How to win the real war

Convince the peoples of the Middle East that we are winners, not that we are lovable.

By MICHAEL LEDEEN
November 19, 2006 22:45
How to win the real war

Soldiers Iraq 88. (photo credit: )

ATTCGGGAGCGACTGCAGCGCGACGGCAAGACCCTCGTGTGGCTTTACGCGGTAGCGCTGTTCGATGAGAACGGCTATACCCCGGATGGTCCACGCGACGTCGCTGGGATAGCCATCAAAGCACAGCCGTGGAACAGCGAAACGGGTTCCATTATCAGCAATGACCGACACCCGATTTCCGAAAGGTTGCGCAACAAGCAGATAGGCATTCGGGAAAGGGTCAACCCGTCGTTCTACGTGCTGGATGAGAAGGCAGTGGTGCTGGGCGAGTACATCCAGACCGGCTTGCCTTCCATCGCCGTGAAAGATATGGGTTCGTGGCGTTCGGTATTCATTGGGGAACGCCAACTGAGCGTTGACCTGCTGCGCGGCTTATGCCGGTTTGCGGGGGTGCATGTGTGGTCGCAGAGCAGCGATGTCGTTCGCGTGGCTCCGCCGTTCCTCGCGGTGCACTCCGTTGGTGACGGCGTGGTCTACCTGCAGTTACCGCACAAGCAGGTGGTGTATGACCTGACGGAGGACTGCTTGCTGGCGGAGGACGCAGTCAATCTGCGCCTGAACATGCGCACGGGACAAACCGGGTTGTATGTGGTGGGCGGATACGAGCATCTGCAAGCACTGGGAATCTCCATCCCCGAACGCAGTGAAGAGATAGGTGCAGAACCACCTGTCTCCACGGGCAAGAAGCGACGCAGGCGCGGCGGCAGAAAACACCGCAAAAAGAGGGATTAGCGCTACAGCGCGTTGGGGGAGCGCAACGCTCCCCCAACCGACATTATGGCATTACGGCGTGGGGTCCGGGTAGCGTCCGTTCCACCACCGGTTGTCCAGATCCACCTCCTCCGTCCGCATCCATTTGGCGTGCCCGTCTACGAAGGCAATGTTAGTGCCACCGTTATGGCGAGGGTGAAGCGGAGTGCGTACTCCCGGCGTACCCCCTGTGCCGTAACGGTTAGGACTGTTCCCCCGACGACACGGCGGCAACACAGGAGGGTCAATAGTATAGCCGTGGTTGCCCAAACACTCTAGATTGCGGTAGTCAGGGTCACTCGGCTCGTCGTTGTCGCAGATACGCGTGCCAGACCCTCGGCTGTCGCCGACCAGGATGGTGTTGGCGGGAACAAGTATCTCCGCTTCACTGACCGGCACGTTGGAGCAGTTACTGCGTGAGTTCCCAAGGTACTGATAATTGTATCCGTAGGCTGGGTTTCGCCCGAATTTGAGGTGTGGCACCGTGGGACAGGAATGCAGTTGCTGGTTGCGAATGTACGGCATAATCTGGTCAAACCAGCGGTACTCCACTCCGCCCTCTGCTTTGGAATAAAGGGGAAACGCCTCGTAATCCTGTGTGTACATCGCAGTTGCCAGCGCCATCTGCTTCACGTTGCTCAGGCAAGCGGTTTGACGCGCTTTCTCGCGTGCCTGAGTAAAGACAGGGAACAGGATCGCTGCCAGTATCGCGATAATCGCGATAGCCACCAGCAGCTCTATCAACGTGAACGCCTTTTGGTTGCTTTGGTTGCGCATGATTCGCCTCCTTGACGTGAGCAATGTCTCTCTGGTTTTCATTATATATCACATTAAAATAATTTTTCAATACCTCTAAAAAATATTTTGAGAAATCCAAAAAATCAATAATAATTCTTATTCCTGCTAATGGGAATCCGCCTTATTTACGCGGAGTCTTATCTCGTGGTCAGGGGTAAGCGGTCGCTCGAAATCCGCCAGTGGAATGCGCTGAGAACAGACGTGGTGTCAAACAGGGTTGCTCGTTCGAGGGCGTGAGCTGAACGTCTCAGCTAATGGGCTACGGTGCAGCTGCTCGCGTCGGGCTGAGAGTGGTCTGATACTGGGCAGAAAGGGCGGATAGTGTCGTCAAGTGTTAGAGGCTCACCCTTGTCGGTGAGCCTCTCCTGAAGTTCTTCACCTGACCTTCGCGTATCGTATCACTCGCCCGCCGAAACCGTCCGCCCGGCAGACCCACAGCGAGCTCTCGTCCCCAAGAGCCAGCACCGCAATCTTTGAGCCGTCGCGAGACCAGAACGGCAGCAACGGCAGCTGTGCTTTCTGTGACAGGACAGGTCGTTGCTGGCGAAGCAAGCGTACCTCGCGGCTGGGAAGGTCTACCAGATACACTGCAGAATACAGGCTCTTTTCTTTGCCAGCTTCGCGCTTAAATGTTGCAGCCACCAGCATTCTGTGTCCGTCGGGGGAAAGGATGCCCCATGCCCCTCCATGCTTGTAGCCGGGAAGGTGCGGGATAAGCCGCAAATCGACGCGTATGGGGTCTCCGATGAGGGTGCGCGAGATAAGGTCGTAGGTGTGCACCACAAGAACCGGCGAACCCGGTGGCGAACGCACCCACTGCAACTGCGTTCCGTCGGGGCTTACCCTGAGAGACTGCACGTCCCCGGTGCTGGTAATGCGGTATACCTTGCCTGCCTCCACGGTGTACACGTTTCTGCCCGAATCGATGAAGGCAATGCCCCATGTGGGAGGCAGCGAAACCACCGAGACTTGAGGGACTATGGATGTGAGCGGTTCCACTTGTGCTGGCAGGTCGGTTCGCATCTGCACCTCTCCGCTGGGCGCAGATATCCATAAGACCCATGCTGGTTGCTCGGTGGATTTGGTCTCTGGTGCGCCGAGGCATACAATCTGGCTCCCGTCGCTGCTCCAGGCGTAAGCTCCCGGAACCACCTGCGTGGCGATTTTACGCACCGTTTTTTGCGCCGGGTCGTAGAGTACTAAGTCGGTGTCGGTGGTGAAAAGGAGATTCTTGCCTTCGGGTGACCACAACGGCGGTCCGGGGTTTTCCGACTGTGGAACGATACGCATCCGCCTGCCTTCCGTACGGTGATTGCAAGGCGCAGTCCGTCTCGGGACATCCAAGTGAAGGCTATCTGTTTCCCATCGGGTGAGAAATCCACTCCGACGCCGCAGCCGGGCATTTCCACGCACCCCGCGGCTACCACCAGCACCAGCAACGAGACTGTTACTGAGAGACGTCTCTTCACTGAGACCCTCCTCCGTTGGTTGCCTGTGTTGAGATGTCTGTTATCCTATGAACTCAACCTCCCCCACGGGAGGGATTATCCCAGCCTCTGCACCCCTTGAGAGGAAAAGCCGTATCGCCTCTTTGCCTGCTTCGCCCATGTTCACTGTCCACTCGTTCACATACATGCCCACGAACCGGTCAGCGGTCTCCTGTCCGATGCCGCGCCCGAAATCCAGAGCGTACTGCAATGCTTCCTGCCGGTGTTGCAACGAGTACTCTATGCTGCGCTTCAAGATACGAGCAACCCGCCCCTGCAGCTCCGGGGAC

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As the Baker/Hamilton club considers America's options in the Middle East, its members would do well to browse two currently hot books on counterinsurgency, the better to understand the way our strategists are thinking. The first is Counterinsurgency Warfare: Theory and Practice (1964) by the late David Galula, a French commander who fought in Algeria. It has been reissued with a dandy introduction by an US Army lieutenant-colonel, John Nagl, the author of Learning to Eat Soup with a Knife: Counterinsurgency Lessons from Malaya and Vietnam. Both are stimulating, thoughtful and serious. Galula and Nagl agree that insurgencies are revolutionary wars and that the outcome will be determined by control of, and support from the population. This does not mean, however, that counterinsurgents should concentrate on message and propaganda. Galula is in the Lyndon Johnson camp: if you've got them by the balls, the hearts and minds will generally follow. More on this in a minute. The best way to think about such wars is to imagine a "Go" game. Each side starts with limited assets, each has the support of a minority of the territory and the population. Each has some assets within the enemy's sphere of influence. The "game" ends when one side takes control of the majority of the population, and thus the territory. FOR MOST of the war, we will not have total mastery over most of the battlefield, regardless of our technological superiority. We will have to establish our domain step by step, area by area, population group by population group. This is what we nowadays call the "inkblot strategy," or the "clear and hold" strategy. We have done well at clearing, but all too often we have left the cleared areas, relying on Iraqis to hold them instead of constantly maintaining small operational groups in and around the cleared areas and initiating combat with terrorists who try to move back in. When we fail to do that the crucial "minority that favors the counterinsurgent" gets killed. Worse yet, as Galula stresses, failure of tactics leads straight to defeat, because at a certain point the war itself becomes the central issue. The population's attitude is dictated not by the intrinsic merits of the contending causes, but by their conviction about winners and losers. Whoever is judged the likely winner will gain popular support, and most likely win the war. IN OTHER words, it's pure Vince Lombardi: winning is the only thing. You need popular support, and you'll only get it if two conditions are met: You must have good personal relationships with lots of people, and the people must think you're the winner. If they do, they'll help you win by taking you into their families and tribes, providing you with information and helping you track down the insurgents. If they don't, they'll either avoid you or support the enemy. That will happen regardless of the ideological appeal of one side or the other because the battle for hearts and minds is determined at a much lower level. (Karen Hughes, please take note. You need to convince the peoples of the Middle East that we are winners, not that we are lovable, gentle, and tolerant). GALULA'S RULES - mostly approved by Nagl - are excellent for dealing with the situation he faced in Algeria, and it seems superficially to be a proper model for Iraq and Afghanistan. In both countries our soldiers are very successful when they operate as they should, or when the terrorists make the mistake of attacking in force. We could do better still if we had fewer soldiers sitting on megabases, in the military version of the Baghdad Green Zone, long the symbol of the isolation and consequent ignorance of American personnel. When Generals Kristol and Kagan - and their new allies on The New York Times editorial page - call for more troops in Iraq, they undoubtedly mean more troops operating against the terrorists, not more customers for the luxurious latte shops and air-conditioned yuppy gyms on the big bases. They are certainly right, but we may not need new troops, just better use of the ones already there. However, this war is not like the one Galula waged in at least two crucial respects: It is much bigger than a single country, and ideology is much more important in vital areas of the battlefield. The insurgents in Iraq do not just depend on the Iraqi people for support, as the Algerian revolutionaries did, because the Iraqis have enormous support in Syria and Iran. It is hard to imagine any realistic level of Coalition forces in Iraq that could protect the country from infiltration across the Iranian and Syrian borders. Paradoxically, the Syrian/ Iranian involvement in Iraq cuts both ways, for at the same time they are supporting the terror war in Iraq and Afghanistan, they face the very real possibility of insurgencies in their own countries. Indeed, the Iranians have had to contend with a non-violent insurgency for many years now. That fact changes things considerably. It means that while we are counterinsurgents in Afghanistan and Iraq, we are potential insurgents in Syria and Iran. We should be fighting for popular support in at least four countries, where the people will be evaluating our likelihood of success across the entire battlefield, not just city by city or country by country. The peoples of Iran, Iraq, Syria and Lebanon (as well as those on the margins, who are not yet swept up in the war, but may well be quite soon) are evaluating the battlefield very carefully, for they must be ready to jump on the winner's bandwagon. THEN THERE IS "the ideology." Galula insists that ideology is important mainly in the creation of the insurgency, but loses significance when the people have to decide about winners and losers. He even scoffs at the importance of the insurgents' ideology, and at one point says that most any complaint will do (and there are always complaints) and that the insurgents can even change their ideology (as the Chinese Communists did on several occasions) without compromising their chances for success. Not so in the war in the Middle East. The insurgents are mostly jihadis acting in the name of a religious imperative, and that imperative is central to who they are and why and how they kill. Even though there are secular Arab terrorists in Iraq, they are a tiny minority of the terror army. This has worked against us in Iraq, where it is dangerous to be branded "an infidel" or a "crusader," but it can work to our advantage elsewhere, because there is a mass disgust with Islam in Iran, and the Assad family dictatorship is widely viewed as Islamically marginal. If we supported democratic revolutions in Iran and Syria, we could expect considerable popular support, just based on ideological considerations. And if Coalition-supported anti-Iranian and anti-Syrian insurgencies won, our counterinsurgency in Iraq would likely do much better as a result. This war is unlike all previous counterinsurgencies because the contending forces are on different sides of the insurgent/counterinsurgent divide, in different areas of the broad battlefield. Let's hope the wise men now considering our options get it right. The writer is a scholar at the American Enterprise Institute and an expert on US foreign policy. His latest book is The War against the Terror Masters.